Mercedes-Benz Driving Academy Providing Free Teen Programs
Mercedes-Benz distracted driving demonstrations and workshops bring attention to driver education
by John Clark | 30 March 2012
Noticing the signs of a distracted teen driver and talking to teens about the consequences are first steps parents can take to help improve road safety. This April marks the third annual National Distracted Driving Awareness Month and Mercedes-Benz Driving Academy is joining forces with advocacy groups, including Impact Teen Drivers, in an effort to raise awareness of the effects of teen distracted driving through free programs including a distracted driving demo, Parent & Teen Workshops and driving assessments. Mercedes-Benz Driving Academy, a state-certified driving school, aims to prepare teens for today’s driving environment and create safer and more responsible drivers for life.
On April 2nd at Calabasas High School, Mercedes-Benz Driving Academy is offering distracted driving demonstrations to teens as part of California Teen Safe Driving Week, which kicks off National Distracted Driving Awareness Month. The demonstration allows students to first drive a closed course without distractions and then again with the introduction of distractions – ranging from noisy passengers to cell phone usage to performing simple tasks within the vehicle. This demonstration provides a firsthand experience with the physical and emotional effects of driving distracted. Throughout the month of April, Mercedes-Benz Driving Academy is offering free Parent & Teen Workshops at their facility located at 8231 West 3rd Street in Los Angeles. During the workshops, coaches are providing valuable information on Graduated Driver Licensing (GDL) laws, teen driving statistics, and strategies for safe driving. Additionally, during the month of April the Academy is offering free assessments drives. Parents can also download a copy of the “Top 10 Tips for Parents of Teen Drivers“.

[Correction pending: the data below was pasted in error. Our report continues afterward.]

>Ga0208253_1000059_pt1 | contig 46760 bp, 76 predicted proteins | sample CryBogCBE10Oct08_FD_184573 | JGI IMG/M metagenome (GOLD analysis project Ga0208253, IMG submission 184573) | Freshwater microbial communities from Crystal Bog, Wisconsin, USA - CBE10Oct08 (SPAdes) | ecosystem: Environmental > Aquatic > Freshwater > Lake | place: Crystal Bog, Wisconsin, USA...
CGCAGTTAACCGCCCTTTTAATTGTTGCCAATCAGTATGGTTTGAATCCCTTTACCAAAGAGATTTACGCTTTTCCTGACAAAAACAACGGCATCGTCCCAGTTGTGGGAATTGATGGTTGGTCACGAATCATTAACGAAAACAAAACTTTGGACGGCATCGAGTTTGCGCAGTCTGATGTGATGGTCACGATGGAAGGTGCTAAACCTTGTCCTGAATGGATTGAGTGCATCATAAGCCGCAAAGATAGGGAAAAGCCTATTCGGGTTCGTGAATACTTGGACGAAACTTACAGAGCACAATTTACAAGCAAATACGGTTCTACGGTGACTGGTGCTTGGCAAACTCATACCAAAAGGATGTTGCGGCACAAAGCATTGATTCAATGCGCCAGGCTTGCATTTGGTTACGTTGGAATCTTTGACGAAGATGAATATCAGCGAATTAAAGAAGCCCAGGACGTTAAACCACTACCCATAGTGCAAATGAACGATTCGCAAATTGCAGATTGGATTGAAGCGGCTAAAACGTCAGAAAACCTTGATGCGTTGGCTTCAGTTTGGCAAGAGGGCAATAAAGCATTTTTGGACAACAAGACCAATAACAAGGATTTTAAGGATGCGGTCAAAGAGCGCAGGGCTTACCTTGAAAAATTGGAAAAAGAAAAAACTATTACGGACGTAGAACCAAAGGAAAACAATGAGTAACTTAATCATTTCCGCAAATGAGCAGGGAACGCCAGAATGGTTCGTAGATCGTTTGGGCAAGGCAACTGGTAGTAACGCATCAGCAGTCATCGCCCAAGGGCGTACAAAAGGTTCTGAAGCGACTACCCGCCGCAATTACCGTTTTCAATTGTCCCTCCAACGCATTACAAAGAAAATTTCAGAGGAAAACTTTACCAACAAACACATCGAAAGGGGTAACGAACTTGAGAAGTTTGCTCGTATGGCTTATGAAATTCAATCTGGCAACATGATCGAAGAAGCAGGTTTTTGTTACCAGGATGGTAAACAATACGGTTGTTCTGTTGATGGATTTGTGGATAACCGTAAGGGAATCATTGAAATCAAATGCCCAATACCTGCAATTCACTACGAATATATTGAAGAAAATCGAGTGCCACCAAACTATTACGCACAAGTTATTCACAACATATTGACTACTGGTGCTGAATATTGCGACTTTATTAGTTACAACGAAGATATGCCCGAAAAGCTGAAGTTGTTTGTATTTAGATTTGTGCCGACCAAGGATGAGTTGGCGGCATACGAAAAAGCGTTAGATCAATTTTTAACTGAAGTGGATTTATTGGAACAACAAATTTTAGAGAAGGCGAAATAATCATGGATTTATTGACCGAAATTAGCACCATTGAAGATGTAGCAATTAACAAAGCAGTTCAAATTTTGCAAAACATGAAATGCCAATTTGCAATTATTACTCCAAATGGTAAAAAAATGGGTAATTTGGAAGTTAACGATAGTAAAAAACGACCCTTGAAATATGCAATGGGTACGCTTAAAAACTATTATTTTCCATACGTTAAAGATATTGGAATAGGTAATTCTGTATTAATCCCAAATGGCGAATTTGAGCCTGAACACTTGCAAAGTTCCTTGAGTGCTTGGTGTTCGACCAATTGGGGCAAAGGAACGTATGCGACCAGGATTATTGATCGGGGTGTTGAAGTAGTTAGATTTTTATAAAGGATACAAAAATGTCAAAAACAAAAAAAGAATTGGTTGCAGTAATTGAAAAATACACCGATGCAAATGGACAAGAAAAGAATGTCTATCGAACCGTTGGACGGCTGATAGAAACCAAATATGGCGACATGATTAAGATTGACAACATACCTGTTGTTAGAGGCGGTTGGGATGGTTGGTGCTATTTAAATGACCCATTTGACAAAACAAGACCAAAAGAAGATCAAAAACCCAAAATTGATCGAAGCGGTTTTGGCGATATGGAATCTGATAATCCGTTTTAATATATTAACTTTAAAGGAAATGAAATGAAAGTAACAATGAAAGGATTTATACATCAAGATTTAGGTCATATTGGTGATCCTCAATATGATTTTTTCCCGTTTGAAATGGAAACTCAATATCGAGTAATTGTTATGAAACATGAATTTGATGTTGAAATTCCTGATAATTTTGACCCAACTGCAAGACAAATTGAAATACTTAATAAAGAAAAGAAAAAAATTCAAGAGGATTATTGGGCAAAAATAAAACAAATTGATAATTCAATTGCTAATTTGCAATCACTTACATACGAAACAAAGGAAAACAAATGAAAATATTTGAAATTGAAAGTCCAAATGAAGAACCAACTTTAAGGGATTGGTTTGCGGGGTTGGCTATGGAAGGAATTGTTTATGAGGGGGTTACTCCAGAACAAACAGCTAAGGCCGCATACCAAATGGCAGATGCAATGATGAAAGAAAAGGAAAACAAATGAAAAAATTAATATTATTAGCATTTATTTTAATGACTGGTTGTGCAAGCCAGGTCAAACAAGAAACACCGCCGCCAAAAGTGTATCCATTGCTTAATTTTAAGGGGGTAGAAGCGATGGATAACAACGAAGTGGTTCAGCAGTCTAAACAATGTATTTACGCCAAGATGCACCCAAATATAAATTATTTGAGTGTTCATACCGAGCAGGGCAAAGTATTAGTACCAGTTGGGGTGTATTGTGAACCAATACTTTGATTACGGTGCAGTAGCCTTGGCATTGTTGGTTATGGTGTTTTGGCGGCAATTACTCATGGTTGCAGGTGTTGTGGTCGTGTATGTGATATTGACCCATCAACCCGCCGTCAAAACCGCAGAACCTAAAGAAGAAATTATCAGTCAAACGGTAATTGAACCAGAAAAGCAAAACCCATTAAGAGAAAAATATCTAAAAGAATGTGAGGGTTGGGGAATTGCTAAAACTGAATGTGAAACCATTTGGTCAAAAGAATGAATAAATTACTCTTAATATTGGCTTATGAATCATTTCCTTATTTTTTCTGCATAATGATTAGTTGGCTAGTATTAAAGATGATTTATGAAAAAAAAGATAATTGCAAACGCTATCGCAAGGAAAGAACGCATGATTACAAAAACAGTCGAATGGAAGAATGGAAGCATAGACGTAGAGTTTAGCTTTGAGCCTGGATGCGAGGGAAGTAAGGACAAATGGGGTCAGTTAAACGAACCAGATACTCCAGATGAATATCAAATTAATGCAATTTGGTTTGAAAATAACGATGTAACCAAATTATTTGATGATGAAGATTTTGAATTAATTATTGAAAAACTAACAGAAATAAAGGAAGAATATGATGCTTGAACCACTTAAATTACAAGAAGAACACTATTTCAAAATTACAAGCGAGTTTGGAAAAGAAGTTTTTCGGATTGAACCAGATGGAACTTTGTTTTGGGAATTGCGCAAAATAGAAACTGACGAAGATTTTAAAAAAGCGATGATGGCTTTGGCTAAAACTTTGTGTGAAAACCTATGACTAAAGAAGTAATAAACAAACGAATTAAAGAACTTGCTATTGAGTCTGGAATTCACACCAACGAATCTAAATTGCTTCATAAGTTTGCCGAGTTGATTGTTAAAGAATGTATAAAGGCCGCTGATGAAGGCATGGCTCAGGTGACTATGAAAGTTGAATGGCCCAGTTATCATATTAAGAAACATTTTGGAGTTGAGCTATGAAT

A 2012 report from the Governors Highway Safety Association (GHSA) revealed the number of teenage drivers who died in crashes increased by 11 percent in the first half of 2011 after an eight year decline. Additionally, teens are more likely than any other age group to be involved in a fatal crash where distraction is reported, according to the National Highway Safety Transportation Association (NHTSA). Both new and used Mercedes-Benz passenger cars have added safety features but the truth is, distracted driving is a major problem for drivers. “Teens are now faced with more distractions behind the wheel, compared to previous generations of new drivers,” said Marc Hemsworth, senior driving coach at Mercedes-Benz Driving Academy and former LAPD officer and chief driving instructor. “Reinforcing the dangers of distracted driving and being a good role model are a few ways parents can help improve driver safety for their teens and everyone on the road.”
For more details and to schedule a one hour drive, interested teens and parents should contact the Academy directly at 855-MBDA-USA or 855-623-2872.